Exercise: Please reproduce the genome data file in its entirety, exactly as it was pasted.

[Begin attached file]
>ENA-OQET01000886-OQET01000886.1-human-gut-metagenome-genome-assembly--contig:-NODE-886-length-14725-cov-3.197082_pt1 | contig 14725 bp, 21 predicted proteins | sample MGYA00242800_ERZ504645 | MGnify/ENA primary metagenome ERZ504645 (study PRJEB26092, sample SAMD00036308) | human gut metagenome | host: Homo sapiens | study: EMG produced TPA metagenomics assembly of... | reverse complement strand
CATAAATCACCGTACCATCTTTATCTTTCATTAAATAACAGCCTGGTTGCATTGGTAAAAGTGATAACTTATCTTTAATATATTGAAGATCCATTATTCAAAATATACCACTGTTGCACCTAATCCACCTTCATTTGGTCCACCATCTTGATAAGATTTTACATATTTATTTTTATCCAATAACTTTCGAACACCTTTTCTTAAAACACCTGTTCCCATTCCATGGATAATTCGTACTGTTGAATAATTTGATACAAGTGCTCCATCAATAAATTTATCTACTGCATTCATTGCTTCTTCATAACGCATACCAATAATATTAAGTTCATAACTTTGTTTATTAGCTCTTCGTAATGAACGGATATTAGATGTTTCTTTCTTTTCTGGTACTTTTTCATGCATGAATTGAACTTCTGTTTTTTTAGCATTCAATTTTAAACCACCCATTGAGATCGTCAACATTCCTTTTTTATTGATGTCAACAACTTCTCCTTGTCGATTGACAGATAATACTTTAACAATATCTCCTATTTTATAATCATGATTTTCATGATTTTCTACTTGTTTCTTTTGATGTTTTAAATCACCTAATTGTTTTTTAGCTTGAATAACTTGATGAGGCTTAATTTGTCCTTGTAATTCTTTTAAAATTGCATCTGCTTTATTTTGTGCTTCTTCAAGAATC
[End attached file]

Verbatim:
>ENA-OQET01000886-OQET01000886.1-human-gut-metagenome-genome-assembly--contig:-NODE-886-length-14725-cov-3.197082_pt1 | contig 14725 bp, 21 predicted proteins | sample MGYA00242800_ERZ504645 | MGnify/ENA primary metagenome ERZ504645 (study PRJEB26092, sample SAMD00036308) | human gut metagenome | host: Homo sapiens | study: EMG produced TPA metagenomics assembly of... | reverse complement strand
CATAAATCACCGTACCATCTTTATCTTTCATTAAATAACAGCCTGGTTGCATTGGTAAAAGTGATAACTTATCTTTAATATATTGAAGATCCATTATTCAAAATATACCACTGTTGCACCTAATCCACCTTCATTTGGTCCACCATCTTGATAAGATTTTACATATTTATTTTTATCCAATAACTTTCGAACACCTTTTCTTAAAACACCTGTTCCCATTCCATGGATAATTCGTACTGTTGAATAATTTGATACAAGTGCTCCATCAATAAATTTATCTACTGCATTCATTGCTTCTTCATAACGCATACCAATAATATTAAGTTCATAACTTTGTTTATTAGCTCTTCGTAATGAACGGATATTAGATGTTTCTTTCTTTTCTGGTACTTTTTCATGCATGAATTGAACTTCTGTTTTTTTAGCATTCAATTTTAAACCACCCATTGAGATCGTCAACATTCCTTTTTTATTGATGTCAACAACTTCTCCTTGTCGATTGACAGATAATACTTTAACAATATCTCCTATTTTATAATCATGATTTTCATGATTTTCTACTTGTTTCTTTTGATGTTTTAAATCACCTAATTGTTTTTTAGCTTGAATAACTTGATGAGGCTTAATTTGTCCTTGTAATTCTTTTAAAATTGCATCTGCTTTATTTTGTGCTTCTTCAAGAATC